We sat down with Leonardo Dicaprio to discuss all things Hollywood

Committed environmentalist and acting royalty, Leonardo DiCaprio stars in new release Once Upon A Time... In Hollywood, marking his second collaboration with QuentinTarantino after Django Unchained. Remix talks to the Hollywood icon about Tarantino’s influence on playing his character, onset bonding with Brad Pitt and reveals his secret to success.

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Who do you play in Once Upon A Time... In Hollywood?

I play Rick Dalton. I’m a product of the ’50s cowboy television craze, and I’ve reached my expiration date, so to speak. My stuntman Cliff and I are trying to get our foot in the door. We’re watching not only the changing of the culture but we’re these old TV cowboy guys that are now relics of the past. The world is changing, and we’re not fitting in. Not only is Quentin a great cinephile and lover of this art form, but he’s a great historian of this industry, and he’s taken the perspective of two guys that are voyeurs on the outside of Hollywood looking in. That’s a really unique approach to take on this time period, which I think he reveres as not only one of the most pivotal parts of American history, but also a time that made way for some of the greatest achievements in cinematic history.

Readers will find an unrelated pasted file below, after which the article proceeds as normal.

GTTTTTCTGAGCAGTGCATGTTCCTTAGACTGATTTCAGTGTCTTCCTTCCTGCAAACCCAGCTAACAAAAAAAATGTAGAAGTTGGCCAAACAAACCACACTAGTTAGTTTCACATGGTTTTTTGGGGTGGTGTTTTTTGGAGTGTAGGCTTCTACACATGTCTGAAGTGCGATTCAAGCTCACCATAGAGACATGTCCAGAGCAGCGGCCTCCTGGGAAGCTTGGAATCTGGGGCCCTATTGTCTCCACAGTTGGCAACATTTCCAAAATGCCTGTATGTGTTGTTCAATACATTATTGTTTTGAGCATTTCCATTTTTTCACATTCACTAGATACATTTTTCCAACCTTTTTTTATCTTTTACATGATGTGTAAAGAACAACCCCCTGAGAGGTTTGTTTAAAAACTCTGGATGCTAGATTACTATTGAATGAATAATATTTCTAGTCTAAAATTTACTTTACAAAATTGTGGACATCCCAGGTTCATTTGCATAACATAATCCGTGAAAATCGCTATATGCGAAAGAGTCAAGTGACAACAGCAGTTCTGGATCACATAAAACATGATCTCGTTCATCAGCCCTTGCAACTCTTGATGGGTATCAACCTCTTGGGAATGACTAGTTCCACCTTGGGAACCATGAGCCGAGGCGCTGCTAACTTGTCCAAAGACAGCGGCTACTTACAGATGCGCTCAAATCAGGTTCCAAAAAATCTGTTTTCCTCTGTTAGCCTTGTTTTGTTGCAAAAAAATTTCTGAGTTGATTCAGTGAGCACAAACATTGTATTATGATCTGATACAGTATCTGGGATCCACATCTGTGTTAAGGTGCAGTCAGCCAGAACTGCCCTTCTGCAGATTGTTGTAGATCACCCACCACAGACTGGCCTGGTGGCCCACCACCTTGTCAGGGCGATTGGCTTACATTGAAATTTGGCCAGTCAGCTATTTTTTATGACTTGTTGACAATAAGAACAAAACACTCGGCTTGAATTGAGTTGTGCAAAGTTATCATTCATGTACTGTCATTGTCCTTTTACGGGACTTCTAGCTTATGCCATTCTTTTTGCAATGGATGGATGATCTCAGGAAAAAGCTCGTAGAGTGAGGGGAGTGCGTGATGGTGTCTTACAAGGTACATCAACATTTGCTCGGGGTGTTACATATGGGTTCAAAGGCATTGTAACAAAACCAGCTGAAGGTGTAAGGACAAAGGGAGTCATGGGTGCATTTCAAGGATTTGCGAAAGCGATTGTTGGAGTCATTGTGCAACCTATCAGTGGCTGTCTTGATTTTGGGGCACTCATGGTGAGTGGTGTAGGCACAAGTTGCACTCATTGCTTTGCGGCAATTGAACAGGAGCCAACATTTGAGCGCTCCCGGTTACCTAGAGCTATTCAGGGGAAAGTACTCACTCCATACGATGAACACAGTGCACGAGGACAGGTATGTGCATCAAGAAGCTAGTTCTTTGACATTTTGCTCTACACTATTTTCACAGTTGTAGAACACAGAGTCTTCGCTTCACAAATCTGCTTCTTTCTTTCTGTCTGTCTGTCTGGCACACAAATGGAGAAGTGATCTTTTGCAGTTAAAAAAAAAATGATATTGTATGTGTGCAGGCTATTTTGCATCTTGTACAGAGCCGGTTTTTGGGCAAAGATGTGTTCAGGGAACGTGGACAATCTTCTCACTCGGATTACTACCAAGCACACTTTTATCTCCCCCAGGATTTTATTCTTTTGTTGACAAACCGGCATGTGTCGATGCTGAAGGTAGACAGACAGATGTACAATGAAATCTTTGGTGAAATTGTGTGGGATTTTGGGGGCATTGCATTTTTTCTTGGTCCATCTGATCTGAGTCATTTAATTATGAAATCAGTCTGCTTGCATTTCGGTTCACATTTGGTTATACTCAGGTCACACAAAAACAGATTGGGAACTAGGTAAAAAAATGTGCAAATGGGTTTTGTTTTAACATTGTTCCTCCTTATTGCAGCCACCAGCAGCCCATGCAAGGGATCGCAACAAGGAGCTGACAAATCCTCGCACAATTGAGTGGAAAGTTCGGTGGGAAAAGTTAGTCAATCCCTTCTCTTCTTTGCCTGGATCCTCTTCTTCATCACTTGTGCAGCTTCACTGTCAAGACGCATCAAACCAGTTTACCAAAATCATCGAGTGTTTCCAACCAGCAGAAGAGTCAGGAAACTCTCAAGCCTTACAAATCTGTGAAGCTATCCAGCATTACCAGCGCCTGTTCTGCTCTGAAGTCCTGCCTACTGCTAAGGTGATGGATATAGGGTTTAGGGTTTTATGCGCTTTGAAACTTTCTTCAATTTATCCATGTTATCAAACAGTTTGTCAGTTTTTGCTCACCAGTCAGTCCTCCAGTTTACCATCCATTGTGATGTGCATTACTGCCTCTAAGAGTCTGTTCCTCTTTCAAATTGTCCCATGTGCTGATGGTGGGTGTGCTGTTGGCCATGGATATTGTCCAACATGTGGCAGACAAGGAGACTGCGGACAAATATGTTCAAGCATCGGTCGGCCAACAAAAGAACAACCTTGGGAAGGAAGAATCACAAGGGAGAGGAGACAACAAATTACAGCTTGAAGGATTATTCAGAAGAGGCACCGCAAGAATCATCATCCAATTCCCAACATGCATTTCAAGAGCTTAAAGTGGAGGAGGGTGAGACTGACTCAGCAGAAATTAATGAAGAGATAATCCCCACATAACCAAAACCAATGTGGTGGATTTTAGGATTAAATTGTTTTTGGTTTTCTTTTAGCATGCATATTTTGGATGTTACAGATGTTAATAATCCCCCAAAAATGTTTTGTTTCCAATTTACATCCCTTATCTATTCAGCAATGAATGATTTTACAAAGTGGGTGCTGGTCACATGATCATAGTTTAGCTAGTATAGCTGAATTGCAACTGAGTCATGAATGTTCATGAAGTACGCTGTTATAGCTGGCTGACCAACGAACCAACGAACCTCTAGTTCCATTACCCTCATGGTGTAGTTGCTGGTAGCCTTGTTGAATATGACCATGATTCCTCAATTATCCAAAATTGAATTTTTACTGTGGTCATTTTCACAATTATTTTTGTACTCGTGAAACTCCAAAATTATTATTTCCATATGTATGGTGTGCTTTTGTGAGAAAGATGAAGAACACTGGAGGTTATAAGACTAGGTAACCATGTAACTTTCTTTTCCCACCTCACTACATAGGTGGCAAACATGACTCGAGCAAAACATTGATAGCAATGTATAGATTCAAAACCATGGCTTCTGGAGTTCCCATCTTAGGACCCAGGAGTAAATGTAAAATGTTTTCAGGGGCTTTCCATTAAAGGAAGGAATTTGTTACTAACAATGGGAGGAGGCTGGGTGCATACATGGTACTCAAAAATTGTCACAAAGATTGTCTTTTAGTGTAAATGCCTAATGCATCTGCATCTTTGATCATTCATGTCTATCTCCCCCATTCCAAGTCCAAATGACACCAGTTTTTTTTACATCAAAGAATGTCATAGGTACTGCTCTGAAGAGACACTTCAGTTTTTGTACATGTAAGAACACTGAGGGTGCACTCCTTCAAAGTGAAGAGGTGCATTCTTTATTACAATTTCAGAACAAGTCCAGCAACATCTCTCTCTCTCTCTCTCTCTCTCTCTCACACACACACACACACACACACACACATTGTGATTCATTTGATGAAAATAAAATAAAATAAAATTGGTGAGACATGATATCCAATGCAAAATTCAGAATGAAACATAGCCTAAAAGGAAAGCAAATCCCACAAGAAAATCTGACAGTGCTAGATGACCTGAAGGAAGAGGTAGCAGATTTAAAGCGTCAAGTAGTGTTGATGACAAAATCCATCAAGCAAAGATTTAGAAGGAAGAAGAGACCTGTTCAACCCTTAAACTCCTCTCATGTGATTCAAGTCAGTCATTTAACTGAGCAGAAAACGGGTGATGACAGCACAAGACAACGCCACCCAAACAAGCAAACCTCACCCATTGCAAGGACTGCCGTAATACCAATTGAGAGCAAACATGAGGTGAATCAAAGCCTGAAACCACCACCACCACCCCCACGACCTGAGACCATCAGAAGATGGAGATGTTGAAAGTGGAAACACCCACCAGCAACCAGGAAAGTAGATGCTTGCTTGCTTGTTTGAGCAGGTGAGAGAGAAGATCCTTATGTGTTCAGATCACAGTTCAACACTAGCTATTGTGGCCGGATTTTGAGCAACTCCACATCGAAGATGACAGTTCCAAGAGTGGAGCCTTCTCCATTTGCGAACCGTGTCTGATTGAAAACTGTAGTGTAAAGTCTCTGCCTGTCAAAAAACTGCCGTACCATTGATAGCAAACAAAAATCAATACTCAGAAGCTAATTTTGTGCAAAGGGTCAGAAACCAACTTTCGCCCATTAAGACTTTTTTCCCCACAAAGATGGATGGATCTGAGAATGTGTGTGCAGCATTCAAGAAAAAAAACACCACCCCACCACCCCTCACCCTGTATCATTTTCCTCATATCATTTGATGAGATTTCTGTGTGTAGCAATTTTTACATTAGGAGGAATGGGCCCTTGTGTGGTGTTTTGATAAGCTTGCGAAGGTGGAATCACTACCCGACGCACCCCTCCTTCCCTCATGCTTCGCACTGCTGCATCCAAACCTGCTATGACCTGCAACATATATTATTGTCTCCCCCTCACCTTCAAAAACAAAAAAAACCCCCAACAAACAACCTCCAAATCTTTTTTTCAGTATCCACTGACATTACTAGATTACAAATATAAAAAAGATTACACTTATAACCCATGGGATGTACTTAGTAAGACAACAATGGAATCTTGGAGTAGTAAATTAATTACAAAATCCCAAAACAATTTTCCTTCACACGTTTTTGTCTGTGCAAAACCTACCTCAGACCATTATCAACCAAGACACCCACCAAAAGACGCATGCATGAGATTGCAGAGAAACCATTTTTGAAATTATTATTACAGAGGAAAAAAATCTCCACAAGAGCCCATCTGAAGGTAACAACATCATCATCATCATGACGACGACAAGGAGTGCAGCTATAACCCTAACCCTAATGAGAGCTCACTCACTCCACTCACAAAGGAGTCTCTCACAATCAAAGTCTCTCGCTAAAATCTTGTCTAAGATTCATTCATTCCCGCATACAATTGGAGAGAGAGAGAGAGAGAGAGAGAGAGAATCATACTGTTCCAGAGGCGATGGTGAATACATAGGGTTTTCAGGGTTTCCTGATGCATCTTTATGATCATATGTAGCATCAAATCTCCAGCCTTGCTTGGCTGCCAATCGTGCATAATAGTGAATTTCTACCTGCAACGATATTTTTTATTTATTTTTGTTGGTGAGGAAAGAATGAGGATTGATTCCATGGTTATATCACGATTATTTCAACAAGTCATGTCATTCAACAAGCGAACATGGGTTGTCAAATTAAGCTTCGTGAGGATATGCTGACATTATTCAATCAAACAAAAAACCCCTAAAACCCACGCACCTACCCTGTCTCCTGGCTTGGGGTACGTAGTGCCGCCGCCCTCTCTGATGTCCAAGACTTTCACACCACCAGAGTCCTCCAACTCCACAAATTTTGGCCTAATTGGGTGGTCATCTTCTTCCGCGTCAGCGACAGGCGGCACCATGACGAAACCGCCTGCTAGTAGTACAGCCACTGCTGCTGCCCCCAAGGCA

How did you find working with Brad Pitt?

It was fantastic. He’s an amazing actor, so professional, and so easy to work with. Not only from the intersecting story together, so there was this great comfort we had, not only from working together, but we knew so much of our characters’ backstories given to us by Quinten that it made way for great moments of improvisation. There was just this natural thing that came out us. Not a lot needed to be said. We understood the bond between our characters. We understood it implicitly. We literally had folders of what our history was together: how long we’ve been in the industry, how Cliff had my back through the hard times.

 

You and Brad have an easy chemistry on screen. Is that something that you had to work at, or did it come naturally?

Well, that’s a lot to do with Quentin. Quentin brings to you almost like a novel of your history as a character, so Brad and stepped on set having read almost like a biography on our characters’ past work, our relationships, what we’ve been through together. And Brad’s not only an amazing talent, but he’s such a professional on set that we just kind of fell into these roles. We kind of instinctively knew who these men were and what that relationship would be in Hollywood.

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Were you ever worried about either of you scene-stealing?

No I don’t think it’s ever been an issue. You do what’s right for the character.

You’ve worked with Quentin before. If you could single out one thing that you learned from him, what would it be?